PluginAction sucks (and how to improve it)


You’d assume that, as a plugin developer, I’ve used PluginAction a ton of times. However, they are missing a critical piece of functionality, rendering them nearly useless.

The key issue

It’s 2023 and you still can’t declare a default key bind for PluginAction.

The use cases for an action with no keyboard shortcut by default are extremely limited. That kind of action is saved for more niche operations which aren’t important enough to surface to the user directly, but might still be useful in, say, the command palette.

Key-bind-less actions are useless for any primary actions, though. Unfortunately, most actions in Roblox plugins tend to be primary, because Roblox plugins aren’t exactly massive software suites. No self-respecting developer will write a plugin where you have to spend five minutes manually assigning keyboard shortcuts for basic operations, and no self-respecting user will spend five minutes every time they install a new plugin. This is why plugin developers still use UserInputService for they keyboard bindings; it requires no setup, it ensures everyone has a consistently assigned key map to make communication easier (“press E to extrude” etc.), and it just works.

That is the bar that PluginAction must meet if it wants to be useful for more than two people. If it requires any setup, if it leads to inconsistencies between users, or if it fails sometimes, it’s not good enough and nobody will care.

Fixing a flawed suggestion

I’ve seen many suggestions along the lines of adding a KeyCode and/or ModifierKey to the constructor, as a ‘suggested default’ that’s applied so long as no other action is bound there.

Let’s check this API design against our criteria:

So this is no good either. It trades the setup stage for not knowing what’s bound on your keyboard, because all your plugin actions get spliced together silently into some abomination of random key binds that you aren’t told about.

Here’s my first fix: unless the user explicitly changes the key binding, the default is always adopted for the PluginAction, even if another action is bound there already. In addition, users should be allowed to specify overlapping key bindings in the ‘Customise Shortcuts’ dialogue without being prevented or having other key bindings reset. TL;DR - don’t consider whether key bindings collide ahead of time.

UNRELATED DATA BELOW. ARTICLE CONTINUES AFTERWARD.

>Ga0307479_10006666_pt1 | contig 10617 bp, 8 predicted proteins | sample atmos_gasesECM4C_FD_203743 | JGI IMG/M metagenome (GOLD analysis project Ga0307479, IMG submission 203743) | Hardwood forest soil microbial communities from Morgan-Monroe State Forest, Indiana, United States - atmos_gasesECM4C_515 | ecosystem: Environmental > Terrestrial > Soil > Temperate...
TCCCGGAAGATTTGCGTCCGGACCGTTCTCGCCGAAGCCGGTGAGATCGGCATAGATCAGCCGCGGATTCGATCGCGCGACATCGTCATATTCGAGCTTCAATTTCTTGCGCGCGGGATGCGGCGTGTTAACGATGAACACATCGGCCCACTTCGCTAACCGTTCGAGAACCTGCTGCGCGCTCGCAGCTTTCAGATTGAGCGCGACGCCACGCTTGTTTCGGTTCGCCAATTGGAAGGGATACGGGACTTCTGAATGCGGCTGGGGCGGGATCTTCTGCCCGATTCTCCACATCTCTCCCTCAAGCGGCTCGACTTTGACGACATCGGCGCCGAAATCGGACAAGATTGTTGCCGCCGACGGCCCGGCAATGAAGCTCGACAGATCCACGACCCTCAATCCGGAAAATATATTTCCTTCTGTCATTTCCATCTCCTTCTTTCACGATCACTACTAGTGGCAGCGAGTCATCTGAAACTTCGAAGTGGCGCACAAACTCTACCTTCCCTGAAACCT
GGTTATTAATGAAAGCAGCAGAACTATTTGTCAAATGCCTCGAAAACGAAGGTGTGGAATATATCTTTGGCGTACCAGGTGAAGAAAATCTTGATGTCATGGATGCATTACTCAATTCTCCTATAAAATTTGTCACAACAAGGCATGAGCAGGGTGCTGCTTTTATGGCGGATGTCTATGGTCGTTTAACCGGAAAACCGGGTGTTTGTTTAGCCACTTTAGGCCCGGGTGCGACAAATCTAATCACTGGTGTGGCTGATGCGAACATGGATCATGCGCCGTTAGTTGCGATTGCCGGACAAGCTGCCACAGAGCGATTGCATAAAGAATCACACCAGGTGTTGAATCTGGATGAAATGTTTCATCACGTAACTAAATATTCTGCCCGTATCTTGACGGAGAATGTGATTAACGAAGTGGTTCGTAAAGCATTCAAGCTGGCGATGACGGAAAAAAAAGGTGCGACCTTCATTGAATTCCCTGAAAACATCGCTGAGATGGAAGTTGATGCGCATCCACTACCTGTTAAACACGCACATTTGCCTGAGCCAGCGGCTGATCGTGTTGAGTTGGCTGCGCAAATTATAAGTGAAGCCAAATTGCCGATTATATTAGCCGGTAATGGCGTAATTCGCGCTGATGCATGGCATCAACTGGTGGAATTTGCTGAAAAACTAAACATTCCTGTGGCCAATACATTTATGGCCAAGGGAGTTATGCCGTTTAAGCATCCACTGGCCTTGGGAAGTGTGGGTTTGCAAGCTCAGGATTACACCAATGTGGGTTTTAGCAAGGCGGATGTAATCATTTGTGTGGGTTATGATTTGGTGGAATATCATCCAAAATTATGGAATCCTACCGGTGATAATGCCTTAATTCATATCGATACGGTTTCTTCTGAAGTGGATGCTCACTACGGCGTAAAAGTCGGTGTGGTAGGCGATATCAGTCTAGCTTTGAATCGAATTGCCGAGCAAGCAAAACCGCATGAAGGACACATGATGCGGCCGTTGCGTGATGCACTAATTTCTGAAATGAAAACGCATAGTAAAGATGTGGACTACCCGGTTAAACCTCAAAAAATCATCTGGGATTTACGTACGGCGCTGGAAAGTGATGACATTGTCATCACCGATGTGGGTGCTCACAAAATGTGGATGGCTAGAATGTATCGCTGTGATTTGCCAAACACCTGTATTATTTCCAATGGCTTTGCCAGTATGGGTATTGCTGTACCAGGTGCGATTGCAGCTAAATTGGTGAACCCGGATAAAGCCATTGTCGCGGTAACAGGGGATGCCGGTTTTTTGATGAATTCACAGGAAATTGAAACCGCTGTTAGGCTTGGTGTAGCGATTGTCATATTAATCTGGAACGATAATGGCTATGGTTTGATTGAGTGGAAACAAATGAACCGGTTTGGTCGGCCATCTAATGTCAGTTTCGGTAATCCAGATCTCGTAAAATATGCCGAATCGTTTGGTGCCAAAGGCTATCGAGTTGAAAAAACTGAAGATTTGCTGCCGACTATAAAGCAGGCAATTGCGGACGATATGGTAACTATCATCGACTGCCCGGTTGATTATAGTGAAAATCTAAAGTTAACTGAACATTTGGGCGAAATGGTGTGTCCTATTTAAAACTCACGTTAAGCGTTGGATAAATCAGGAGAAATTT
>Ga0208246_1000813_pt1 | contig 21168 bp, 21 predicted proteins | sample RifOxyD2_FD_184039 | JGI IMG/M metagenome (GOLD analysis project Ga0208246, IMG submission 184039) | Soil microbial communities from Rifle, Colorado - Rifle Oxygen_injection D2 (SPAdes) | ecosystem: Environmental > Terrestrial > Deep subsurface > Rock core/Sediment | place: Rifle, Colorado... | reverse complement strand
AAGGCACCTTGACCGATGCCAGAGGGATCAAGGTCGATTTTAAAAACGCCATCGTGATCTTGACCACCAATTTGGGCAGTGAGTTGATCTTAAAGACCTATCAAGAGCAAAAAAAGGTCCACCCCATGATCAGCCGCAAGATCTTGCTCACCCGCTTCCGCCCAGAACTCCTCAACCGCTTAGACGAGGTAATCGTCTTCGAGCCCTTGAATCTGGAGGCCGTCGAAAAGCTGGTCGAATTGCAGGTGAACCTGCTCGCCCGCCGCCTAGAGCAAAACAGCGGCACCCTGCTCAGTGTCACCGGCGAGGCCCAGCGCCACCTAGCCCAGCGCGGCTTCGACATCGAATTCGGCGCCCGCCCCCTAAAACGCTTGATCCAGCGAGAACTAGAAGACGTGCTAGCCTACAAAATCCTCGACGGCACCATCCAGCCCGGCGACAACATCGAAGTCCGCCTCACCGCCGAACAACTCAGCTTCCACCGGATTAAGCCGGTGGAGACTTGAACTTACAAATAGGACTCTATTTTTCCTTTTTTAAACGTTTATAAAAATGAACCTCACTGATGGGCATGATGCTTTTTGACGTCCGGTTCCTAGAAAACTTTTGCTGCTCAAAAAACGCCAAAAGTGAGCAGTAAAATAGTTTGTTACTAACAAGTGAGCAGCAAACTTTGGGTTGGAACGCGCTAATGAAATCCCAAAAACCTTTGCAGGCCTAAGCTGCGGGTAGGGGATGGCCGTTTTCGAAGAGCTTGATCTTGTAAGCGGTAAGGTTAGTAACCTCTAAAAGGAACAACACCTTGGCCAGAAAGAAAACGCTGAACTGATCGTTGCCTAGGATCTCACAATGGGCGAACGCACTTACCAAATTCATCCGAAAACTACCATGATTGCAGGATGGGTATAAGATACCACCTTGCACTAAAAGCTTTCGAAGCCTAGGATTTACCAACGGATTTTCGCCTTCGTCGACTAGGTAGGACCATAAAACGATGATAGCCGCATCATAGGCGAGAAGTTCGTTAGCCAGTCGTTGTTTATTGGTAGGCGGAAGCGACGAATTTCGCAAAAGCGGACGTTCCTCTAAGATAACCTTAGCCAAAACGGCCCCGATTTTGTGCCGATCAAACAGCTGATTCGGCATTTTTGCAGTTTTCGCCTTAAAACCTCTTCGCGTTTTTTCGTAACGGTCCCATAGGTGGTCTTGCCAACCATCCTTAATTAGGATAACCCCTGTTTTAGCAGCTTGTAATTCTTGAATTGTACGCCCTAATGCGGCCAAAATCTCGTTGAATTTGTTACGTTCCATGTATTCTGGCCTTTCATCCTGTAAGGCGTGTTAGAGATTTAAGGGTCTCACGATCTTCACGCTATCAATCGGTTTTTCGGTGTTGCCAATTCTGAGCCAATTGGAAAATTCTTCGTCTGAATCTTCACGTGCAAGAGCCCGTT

Of course, this immediately introduces ambiguity when a key binding is used more than once. If my plugin registers G for ‘grow grass’ and another registers G for ‘gradient tool’, which one should be activated when I press G?

Firstly, we must recognise that actions don’t always apply. For example, that ‘gradient tool’ might be part of a UI editing tool, and we only care about activating the gradient tool when it’s on screen and in focus. PluginAction currently doesn’t give you any way of communicating that.

That leads me to my second fix: plugins should be able to enable and disable PluginActions at any time, whenever they feel like their actions are relevant or not. This reduces the chance of ambiguity by reducing the number of active key bindings at any one time.

However, we can’t expect all plugins to behave, and moreover, we can’t expect only one plugin to be active at any one time. For example, there can be multiple widgets on screen, there can be plugins running in the background without visible UI, etc. The next step, then, is figuring out if one action should be prioritised over others competing for the same key binding.

I suggest sorting the competing actions into tiers. Here’s a suggestion for what these tiers could look like:

If actions exist in a tier, all lower tiers are ignored. The actions in the highest (non-empty) tier are left to compete among themselves.

Some examples:

This system should realistically resolve most conflicts and help plugins play nicely together the way the user would expect. It also prevents plugins from overriding Roblox Studio actions, which might stop users from accessing important functions easily such as saving and publishing.

However, as the last example demonstrates, this priority system won’t resolve all conflicts. Rather than arbitrarily trying to assign granular priorities per-action (which would be hard to learn), I instead propose that Studio gives up at this point. Instead of trying to resolve the error, a toast should be shown along the bottom of the screen, notifying the user of the conflict:

Toast saying 'G key binding failed; it is used by 5 actions (Foo, Bar, Baz, Frob, Garb)' with a link to 'Change keyboard shortcuts'.

This is better than silently failing and it’s better than choosing something arbitrary for the user. It makes sure they’re aware of the conflict and gives them control over how it is resolved.

Edit: an alternate solution

I mentioned this to my partner and they suggested the conflicting actions be presented in a menu instead of failing completely. Perhaps it could look like the Blender pie menu for best ergonomics:

Image of a pie menu in Blender.

This would be a nice Roblox-sanctioned way for users to construct their own menus! I actually quite like it.

Is it good enough?

Let’s check this new design against our criteria:

I think this would be good enough to ship.


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